I looked good; someone told his friend that I was holding, and the rest is a love sonnet about wild animals.

During our time together, I took rhyming note of what hot, huge muscle pressed where; how did he seize me, what sounds did he make. On occasion, I used these indiscreet metaphors: an ana- conda, a panther, a dove.

But I never could explain all of him, standing on his toes, his hips like claw hammers in my ribcage, starlings there also; that he smelled like something growing in the warm, wet ground; that he was liquid and motion and wildfire.

This happened in a broom closet. I knocked over pails, and barrels of industrial cleaning solvent.

You are like the white butterfly that alights, in early summer, on the flowers and vines, I said.

You move like a frightened account of wild mustangs.

Your tongue —

He untaped his fingers and closed my mouth with the bands. He ripped open his white shirt and unbuckled his black bondage pants, which fell to the floor in a crash.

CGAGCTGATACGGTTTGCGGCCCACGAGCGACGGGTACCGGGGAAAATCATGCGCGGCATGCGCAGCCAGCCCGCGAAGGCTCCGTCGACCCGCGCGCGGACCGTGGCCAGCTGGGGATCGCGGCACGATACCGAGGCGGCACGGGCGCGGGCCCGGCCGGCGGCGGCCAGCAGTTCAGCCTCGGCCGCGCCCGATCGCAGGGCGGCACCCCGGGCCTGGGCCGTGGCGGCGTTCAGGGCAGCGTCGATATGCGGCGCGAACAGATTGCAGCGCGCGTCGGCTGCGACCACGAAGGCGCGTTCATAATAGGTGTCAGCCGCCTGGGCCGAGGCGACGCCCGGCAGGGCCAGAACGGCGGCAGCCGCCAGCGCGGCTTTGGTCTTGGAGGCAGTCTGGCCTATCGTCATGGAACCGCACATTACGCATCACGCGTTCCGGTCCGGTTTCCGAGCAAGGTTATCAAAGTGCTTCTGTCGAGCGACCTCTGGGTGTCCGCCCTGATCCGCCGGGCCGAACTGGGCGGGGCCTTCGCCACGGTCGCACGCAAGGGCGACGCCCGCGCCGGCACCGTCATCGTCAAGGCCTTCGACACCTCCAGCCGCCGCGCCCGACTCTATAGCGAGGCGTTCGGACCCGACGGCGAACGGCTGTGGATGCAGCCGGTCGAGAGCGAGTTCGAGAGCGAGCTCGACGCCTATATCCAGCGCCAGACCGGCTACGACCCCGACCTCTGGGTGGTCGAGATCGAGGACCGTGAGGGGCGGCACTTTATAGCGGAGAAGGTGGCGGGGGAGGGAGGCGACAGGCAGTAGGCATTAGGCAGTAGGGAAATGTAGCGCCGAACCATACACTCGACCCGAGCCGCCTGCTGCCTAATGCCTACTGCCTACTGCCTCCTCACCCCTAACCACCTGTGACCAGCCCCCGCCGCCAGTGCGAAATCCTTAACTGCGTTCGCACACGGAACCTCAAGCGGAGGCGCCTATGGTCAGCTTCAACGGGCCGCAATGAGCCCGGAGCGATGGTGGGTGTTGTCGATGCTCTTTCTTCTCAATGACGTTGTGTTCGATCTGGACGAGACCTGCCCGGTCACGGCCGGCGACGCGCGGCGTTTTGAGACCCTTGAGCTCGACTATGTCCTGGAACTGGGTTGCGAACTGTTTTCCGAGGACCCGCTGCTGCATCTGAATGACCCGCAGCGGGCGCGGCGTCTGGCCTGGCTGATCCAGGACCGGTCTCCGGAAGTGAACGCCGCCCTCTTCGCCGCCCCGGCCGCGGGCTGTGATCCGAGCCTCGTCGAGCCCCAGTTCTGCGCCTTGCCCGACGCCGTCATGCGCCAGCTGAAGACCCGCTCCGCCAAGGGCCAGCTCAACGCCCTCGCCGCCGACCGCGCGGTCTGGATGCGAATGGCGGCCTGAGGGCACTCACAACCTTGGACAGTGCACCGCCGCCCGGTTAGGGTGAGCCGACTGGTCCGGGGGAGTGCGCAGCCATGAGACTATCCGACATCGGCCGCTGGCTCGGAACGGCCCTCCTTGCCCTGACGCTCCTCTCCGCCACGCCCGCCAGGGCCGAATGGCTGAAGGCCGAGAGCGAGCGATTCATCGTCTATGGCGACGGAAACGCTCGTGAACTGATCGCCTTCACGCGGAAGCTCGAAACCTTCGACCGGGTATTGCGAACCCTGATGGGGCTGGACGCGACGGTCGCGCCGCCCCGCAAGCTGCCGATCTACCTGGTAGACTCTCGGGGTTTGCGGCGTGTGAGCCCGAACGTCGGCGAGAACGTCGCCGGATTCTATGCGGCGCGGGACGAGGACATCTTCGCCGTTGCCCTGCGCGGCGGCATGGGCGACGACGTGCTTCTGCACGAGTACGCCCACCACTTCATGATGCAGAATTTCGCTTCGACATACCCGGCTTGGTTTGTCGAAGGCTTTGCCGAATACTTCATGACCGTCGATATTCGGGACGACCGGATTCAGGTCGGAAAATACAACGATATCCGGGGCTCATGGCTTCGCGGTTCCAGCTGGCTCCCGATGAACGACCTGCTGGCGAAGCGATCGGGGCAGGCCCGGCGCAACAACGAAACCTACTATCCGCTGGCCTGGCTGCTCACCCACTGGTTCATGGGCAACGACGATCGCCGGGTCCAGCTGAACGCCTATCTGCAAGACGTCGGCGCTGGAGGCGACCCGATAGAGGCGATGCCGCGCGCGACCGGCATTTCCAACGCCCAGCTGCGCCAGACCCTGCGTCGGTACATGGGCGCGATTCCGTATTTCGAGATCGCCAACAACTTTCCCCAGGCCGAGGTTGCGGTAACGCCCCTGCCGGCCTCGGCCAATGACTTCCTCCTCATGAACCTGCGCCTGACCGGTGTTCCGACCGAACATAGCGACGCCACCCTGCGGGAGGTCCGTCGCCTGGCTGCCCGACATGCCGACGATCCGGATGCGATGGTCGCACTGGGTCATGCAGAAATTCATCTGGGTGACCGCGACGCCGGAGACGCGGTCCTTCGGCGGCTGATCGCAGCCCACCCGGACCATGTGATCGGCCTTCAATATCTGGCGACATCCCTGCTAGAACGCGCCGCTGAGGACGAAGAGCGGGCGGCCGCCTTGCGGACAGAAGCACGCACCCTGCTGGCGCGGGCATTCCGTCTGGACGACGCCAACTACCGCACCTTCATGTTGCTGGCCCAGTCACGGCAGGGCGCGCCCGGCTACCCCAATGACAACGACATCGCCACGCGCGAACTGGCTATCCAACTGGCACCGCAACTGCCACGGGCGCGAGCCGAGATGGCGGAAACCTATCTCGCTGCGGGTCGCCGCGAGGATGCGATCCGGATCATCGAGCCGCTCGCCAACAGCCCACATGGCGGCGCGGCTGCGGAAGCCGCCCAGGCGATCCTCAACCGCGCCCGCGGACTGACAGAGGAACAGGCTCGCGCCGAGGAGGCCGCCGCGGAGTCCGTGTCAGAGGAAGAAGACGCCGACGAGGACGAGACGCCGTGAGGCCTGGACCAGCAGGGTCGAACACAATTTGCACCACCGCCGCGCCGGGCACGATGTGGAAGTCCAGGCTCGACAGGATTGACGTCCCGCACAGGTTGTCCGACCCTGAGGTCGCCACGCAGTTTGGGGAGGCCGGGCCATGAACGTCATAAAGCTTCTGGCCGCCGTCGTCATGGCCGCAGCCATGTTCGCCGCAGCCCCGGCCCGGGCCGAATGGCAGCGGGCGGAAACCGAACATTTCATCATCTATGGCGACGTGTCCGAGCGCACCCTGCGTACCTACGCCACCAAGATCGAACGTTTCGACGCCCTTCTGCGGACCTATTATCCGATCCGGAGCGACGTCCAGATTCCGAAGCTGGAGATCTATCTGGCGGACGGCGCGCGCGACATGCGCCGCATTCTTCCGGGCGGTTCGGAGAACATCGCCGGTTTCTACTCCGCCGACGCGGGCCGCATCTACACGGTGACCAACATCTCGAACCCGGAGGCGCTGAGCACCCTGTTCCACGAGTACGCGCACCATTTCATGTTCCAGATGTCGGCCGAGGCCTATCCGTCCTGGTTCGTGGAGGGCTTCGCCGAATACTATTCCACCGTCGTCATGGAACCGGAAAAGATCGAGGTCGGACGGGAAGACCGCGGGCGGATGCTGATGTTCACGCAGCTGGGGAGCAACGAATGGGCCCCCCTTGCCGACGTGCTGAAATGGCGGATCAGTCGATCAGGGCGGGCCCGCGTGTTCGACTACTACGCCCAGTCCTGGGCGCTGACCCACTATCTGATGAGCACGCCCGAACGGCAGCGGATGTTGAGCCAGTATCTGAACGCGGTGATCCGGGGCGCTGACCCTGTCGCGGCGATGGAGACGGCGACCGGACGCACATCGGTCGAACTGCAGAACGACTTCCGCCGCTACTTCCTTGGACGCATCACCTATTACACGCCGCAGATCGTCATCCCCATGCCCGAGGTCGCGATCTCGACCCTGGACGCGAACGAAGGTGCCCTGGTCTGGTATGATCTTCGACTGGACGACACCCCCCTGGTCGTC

He made me promise never to tell what happened next, which is why I keep naming the animals, and then I feel each of my teeth being extracted with a clam-knife.

I got to see him dance, what was that like?

It was like watching the last living creature on earth collide with a spaceship.

He sent me a card from Bangladesh that read, Thinking of you. On the card was a picture of his brothers performing; of him, some distance behind them, quietly on fire.

He would send me things for years. Popcorn shaped like people, including J. Edgar Hoover and Minnie Riperton. A draw- ing of a dead cat in a sombrero. Tiger-striped Sally Hansen nails; a porcelain baby in a white velvet wetsuit. A string of wooden beads, tortoiseshell reading glasses.

I read that he had been ill, and someone asked him who to call. There is no one, he said.

There is someone, I always wrote, on my packages of pink makeup sponges, paper cranes, or Robo-Fan, a robot-shaped fan.

But I have said the same thing, and I understand.

The last time he wrote, he sent me a list of names he liked, including Prince Michael Infinity and Small Pillow. His signature crawled toward the card’s end and collapsed like a victim of violent crime.